# Weird large K symbol

Take a look at this symbol:

$$\pi=3 + \underset{k=1}{\overset{\infty}{\large{\mathrm K}}} \frac{(2k-1)^2} 6$$

Does it look familiar to you? If so please help me!

• May I ask where you saw this? Mar 11, 2017 at 5:34

It is the notation for a continued fraction. In general: $$b_0 + \underset{k=1}{\overset{\infty}{\large{\mathrm K}}} \left(\frac{a_k}{b_k}\right)=b_0 + \cfrac{a_1}{b_1 + \cfrac{a_2}{b_2 + \cfrac{a_3}{b_3 + \cfrac{a_4}{b_4 + \ddots\,}}}}$$ Therefore, the continued fraction representation you have written above for $\pi$ is: $$\pi=3 + \underset{k=1}{\overset{\infty}{\large{\mathrm K}}} \frac{(2k-1)^2}{6}=3 + \cfrac{1^2}{6 + \cfrac{3^2}{6 + \cfrac{5^2}{6 + \cfrac{7^2}{6 + \ddots\,}}}}$$ A proof of this result can be found on pages 399-401 of this document by Paul Loya.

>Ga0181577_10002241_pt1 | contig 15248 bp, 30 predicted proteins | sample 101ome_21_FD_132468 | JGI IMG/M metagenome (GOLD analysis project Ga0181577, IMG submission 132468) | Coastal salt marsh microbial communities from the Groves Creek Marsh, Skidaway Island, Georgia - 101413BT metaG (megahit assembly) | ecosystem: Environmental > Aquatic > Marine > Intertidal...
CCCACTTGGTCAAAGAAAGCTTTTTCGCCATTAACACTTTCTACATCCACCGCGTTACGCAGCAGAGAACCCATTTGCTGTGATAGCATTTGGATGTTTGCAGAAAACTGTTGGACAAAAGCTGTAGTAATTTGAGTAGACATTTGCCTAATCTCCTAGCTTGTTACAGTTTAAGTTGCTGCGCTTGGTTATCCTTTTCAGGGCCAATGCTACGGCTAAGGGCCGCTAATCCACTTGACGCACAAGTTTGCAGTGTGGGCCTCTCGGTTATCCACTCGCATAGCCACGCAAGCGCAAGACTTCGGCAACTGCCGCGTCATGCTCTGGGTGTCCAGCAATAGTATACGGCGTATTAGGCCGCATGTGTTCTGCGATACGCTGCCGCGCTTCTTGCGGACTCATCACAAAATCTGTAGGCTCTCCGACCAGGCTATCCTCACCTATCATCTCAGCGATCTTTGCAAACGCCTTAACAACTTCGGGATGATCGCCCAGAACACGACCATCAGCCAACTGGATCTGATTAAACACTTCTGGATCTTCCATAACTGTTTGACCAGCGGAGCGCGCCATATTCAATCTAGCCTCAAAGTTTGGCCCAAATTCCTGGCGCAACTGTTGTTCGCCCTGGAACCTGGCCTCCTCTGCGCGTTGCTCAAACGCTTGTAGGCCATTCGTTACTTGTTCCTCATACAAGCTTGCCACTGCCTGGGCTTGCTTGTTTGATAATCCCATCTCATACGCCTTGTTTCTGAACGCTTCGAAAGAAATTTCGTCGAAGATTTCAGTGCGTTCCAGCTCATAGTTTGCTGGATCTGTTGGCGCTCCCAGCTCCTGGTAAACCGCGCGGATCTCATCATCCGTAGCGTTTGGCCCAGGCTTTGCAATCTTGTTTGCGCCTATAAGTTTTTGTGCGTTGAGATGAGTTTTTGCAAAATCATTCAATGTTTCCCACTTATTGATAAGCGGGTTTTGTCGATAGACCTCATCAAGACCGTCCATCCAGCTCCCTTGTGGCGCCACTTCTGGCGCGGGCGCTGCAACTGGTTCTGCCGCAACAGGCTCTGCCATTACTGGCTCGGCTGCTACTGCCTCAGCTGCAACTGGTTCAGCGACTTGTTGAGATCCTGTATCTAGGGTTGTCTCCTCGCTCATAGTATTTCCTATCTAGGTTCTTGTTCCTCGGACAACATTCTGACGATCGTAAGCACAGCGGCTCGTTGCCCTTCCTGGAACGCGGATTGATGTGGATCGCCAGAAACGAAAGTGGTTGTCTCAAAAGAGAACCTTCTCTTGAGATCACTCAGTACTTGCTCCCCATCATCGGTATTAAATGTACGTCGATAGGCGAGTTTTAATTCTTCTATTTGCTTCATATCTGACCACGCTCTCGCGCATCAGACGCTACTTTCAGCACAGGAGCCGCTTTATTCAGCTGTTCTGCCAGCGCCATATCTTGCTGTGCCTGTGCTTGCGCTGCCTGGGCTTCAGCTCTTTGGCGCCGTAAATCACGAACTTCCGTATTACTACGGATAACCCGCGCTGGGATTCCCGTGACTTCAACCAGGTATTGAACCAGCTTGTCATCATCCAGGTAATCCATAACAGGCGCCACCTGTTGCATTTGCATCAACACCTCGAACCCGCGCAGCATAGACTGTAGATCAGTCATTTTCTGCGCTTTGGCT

• An interesting aspect of this notation is that the apparent sequence of fractions $\frac {a_k_} {b_k_}$ is not actually used. Given that, I find this notation rather unfortunate. Mar 10, 2017 at 9:05